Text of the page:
5 Types of Teachers at the End of March - Which One Are You?

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author image_Ben KissamThis article was written by Ben Kissam — a middle school teacher and coach in Denver, CO. Check him out on his website.

In teacher land, the month of March only means one thing: Spring break is near!

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Sure, March is also one of the most stressful months of the whole school year, but you have 3 solid weeks of build-up to fantasize about sleeping in for a few days or relaxing on a beach for 4 days after you finally overcome 11 stressful hours in a packed airport. 

Here are 5 types of teachers at the end of March. Which one are you?

1. Calculating the exact number of weeks, days and hours until that stand between the end of Spring Break and the start of summer.

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March is the month when every non-math teacher shakes the cobwebs loose in their brains and dusts off their personal TI-84 calculator from college. All with one purpose in mind: To figure out exactly how much longer they have to endure before summer break.

The pre-Spring Break teacher can be found having conversations with him or herself that sound like: 

“Okay, April has 30 days and May has 31. We’re out June 10. So that leaves 71 days until summer vacation…. Wait, am I sure that April has 30 days?”

“71 days, subtracting 2 days from each week to account for weekends, leaves 57 school days. 8 hours per day times 57 days… 456 more hours of this? UGH!”

“.... So this means I only have to teach my nightmare period 2 class 57 more times. You. Can. Do. This.”

2. Pretending you’re super interested in winning this year’s all-staff March Madness pick’em.

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Something came alive inside of you the moment you put $10 in the pot. Instead of crafting your lesson plan to align closer to state testing standards for next week, you decide one Tuesday afternoon on prep that this will be the year you win the NCAA college hoops money pot.

Sure, you haven’t watched a lick of college basketball all season, but you did trip over one on the way in from recess duty the other day, and almost sprained your ankle. That’s a good sign, right?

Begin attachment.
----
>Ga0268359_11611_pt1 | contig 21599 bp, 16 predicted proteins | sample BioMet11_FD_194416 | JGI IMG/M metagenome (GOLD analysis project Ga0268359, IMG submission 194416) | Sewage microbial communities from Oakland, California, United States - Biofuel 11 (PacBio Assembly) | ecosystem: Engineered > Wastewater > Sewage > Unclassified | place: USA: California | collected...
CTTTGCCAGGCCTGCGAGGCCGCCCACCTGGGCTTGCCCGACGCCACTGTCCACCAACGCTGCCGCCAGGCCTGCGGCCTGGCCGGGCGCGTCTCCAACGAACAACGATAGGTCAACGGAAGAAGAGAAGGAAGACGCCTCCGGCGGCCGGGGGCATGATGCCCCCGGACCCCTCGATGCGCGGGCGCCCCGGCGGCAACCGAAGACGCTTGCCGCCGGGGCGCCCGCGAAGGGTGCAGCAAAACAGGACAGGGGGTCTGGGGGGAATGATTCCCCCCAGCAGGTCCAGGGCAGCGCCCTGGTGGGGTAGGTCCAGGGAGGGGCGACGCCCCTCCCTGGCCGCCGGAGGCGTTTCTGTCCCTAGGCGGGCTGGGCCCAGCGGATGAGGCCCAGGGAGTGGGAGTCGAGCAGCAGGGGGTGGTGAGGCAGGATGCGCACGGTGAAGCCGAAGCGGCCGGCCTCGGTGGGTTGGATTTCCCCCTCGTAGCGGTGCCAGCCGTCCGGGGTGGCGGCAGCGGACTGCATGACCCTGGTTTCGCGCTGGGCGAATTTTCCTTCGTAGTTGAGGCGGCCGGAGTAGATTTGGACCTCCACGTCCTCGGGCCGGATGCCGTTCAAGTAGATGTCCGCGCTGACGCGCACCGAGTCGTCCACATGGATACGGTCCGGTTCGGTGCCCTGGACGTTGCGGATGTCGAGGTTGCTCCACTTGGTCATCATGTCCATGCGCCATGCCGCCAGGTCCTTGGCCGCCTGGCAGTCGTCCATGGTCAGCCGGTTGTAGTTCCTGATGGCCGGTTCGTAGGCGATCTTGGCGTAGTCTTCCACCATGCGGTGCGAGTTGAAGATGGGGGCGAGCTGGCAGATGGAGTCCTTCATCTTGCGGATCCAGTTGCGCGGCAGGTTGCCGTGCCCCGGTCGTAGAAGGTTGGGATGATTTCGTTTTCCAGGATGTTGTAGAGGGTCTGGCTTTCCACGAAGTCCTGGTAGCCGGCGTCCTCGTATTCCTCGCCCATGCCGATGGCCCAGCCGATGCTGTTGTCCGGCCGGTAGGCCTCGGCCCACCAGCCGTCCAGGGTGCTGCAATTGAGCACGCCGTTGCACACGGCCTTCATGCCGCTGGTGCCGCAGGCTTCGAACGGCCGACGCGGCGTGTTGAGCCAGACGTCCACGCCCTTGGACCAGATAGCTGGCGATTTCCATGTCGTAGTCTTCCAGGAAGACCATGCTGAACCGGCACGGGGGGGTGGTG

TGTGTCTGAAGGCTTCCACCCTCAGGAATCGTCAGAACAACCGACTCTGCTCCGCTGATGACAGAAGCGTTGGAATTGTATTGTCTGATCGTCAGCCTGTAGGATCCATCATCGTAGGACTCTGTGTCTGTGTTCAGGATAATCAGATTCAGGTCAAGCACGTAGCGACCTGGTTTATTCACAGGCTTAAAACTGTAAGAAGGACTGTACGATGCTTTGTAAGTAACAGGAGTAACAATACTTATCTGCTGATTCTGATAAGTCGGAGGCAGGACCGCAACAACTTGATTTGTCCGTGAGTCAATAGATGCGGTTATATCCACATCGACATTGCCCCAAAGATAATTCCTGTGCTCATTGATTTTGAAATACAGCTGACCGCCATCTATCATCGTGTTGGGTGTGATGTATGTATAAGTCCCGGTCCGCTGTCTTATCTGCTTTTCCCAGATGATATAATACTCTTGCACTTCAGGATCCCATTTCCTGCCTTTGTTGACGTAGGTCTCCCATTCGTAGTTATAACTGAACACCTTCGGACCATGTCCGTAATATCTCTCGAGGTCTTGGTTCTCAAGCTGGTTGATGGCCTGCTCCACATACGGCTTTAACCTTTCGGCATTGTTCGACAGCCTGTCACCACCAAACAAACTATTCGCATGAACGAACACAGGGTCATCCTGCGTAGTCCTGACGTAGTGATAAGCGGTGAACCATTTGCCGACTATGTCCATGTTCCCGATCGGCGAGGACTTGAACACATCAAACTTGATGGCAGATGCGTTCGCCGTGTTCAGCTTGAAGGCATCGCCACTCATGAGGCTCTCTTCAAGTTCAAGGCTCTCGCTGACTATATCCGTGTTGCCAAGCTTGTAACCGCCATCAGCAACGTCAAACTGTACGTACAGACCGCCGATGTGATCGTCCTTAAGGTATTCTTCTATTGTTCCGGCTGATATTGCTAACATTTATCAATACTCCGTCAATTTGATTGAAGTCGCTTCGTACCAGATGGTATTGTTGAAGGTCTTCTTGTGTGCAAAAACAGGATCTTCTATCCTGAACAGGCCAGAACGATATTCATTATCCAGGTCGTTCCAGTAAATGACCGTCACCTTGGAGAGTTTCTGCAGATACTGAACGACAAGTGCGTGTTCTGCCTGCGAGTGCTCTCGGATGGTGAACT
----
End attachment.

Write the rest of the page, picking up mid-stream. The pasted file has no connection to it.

Ultimately, you wind up watching 2 clips on ESPN before realizing the ads are way too long to file through all 68 teams. You pick every higher seeded team with the exception of your alma mater and some 14-seed you’ve never heard of but has that nice “sleeper pick” ring to it when you say it out loud. 

3. Briefly fantasizing about all the newly listed job openings in your district.

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Upon receiving an email from the district or superintendent detailing all the vacant positions for the following school year, you begin picturing the oases that might exist in other school buildings.

“...Imagine if that school has more support for my elective programs!”

“Perhaps the students at Cobbler Middle School don’t stick gum to the bottom of their desks!”

“Maybe their administrative team doesn’t make teachers do 45 minutes of team building every professional development session!”

Ah, the stories we tell ourselves. In truth, it’s the grass-is-always-greener mentality to a T. If it’s a school in the same district, it’s probably similar to where you are now. 

Maybe for a hot minute jumping schools sounds like a good idea, but let’s be honest: you’re pretty comfortable with where you’re at and making a change would take a lot more effort than it seems like.

Plus, you never know- Cobbler’s teachers might be over there doing 15 more minutes of team building than your school does on PD days.

4. Using Spring Break as leverage over your students for all class assignments and behaviors.

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Don’t like how period 4 has been acting recently? No problem. Just hold over their heads that you’ll be assigning a treacherous Google Classroom assignment that will be due on Monday after Spring Break if they continue misbehaving.

You know the chances of you actually taking the time to create such an assignment are nil. You also know the parent kickback on assigning projects while they are on family vacations is not worth the hassle of proving your point.

But your kids don’t.

5. (Silently) declaring the weeks leading up to spring break as “basically summer”.

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The shotgun blast of pre-Spring Break coping mechanisms, at least one teacher in every school building is guilty of this approach. Whether they’ve had a bad few weeks, or the whole year has been a disaster, the last 2 weeks before Spring Break in their classroom are basically akin to the last 2 weeks of their senior year of high school.

Movies, student-led assignments, and hefty projects save this teacher from having a mental breakdown right before the finish line.

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